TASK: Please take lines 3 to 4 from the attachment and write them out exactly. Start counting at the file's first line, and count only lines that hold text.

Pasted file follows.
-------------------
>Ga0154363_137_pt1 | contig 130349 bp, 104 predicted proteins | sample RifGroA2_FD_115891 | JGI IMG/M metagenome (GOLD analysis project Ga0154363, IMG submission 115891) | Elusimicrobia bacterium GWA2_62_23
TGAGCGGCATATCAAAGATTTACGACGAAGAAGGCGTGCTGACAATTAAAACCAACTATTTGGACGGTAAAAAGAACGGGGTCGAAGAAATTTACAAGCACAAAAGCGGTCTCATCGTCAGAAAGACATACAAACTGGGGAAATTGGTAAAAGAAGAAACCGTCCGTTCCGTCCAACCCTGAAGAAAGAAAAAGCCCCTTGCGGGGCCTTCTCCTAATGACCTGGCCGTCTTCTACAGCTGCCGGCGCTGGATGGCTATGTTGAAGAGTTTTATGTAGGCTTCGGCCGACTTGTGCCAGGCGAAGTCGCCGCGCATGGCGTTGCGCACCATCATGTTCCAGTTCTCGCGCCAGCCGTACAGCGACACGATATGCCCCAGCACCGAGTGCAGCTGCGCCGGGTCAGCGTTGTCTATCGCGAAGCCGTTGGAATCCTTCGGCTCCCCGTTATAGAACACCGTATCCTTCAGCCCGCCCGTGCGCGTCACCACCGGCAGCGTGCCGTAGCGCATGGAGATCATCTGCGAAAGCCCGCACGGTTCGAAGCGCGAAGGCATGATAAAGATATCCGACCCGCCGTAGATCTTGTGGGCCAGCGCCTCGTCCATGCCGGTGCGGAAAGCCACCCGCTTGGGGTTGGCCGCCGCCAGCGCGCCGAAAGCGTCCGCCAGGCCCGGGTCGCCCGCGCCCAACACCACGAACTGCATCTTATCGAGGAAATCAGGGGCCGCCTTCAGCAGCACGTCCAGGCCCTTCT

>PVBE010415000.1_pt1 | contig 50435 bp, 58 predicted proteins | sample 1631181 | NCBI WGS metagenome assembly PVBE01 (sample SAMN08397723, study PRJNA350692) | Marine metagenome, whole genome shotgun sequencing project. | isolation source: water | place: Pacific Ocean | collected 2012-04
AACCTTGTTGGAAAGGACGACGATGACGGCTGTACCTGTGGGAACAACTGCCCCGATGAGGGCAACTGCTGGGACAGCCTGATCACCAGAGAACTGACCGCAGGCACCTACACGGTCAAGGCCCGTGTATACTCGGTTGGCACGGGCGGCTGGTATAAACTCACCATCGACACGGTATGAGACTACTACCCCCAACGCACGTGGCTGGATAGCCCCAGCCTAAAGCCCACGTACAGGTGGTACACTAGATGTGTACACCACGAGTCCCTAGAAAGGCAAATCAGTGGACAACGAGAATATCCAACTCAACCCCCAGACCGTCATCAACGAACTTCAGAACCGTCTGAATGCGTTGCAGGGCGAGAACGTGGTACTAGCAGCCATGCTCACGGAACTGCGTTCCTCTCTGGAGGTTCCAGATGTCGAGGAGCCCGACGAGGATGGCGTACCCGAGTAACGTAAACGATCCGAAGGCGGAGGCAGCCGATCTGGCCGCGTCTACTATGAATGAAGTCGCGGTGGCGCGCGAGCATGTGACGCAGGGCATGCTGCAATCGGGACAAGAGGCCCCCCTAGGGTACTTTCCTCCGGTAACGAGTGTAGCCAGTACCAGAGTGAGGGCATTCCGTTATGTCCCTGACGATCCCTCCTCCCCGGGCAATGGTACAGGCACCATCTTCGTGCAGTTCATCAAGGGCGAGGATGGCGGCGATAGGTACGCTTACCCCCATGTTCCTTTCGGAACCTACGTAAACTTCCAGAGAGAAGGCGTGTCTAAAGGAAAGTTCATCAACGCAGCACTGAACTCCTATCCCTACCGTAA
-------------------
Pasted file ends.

>PVBE010415000.1_pt1 | contig 50435 bp, 58 predicted proteins | sample 1631181 | NCBI WGS metagenome assembly PVBE01 (sample SAMN08397723, study PRJNA350692) | Marine metagenome, whole genome shotgun sequencing project. | isolation source: water | place: Pacific Ocean | collected 2012-04
AACCTTGTTGGAAAGGACGACGATGACGGCTGTACCTGTGGGAACAACTGCCCCGATGAGGGCAACTGCTGGGACAGCCTGATCACCAGAGAACTGACCGCAGGCACCTACACGGTCAAGGCCCGTGTATACTCGGTTGGCACGGGCGGCTGGTATAAACTCACCATCGACACGGTATGAGACTACTACCCCCAACGCACGTGGCTGGATAGCCCCAGCCTAAAGCCCACGTACAGGTGGTACACTAGATGTGTACACCACGAGTCCCTAGAAAGGCAAATCAGTGGACAACGAGAATATCCAACTCAACCCCCAGACCGTCATCAACGAACTTCAGAACCGTCTGAATGCGTTGCAGGGCGAGAACGTGGTACTAGCAGCCATGCTCACGGAACTGCGTTCCTCTCTGGAGGTTCCAGATGTCGAGGAGCCCGACGAGGATGGCGTACCCGAGTAACGTAAACGATCCGAAGGCGGAGGCAGCCGATCTGGCCGCGTCTACTATGAATGAAGTCGCGGTGGCGCGCGAGCATGTGACGCAGGGCATGCTGCAATCGGGACAAGAGGCCCCCCTAGGGTACTTTCCTCCGGTAACGAGTGTAGCCAGTACCAGAGTGAGGGCATTCCGTTATGTCCCTGACGATCCCTCCTCCCCGGGCAATGGTACAGGCACCATCTTCGTGCAGTTCATCAAGGGCGAGGATGGCGGCGATAGGTACGCTTACCCCCATGTTCCTTTCGGAACCTACGTAAACTTCCAGAGAGAAGGCGTGTCTAAAGGAAAGTTCATCAACGCAGCACTGAACTCCTATCCCTACCGTAA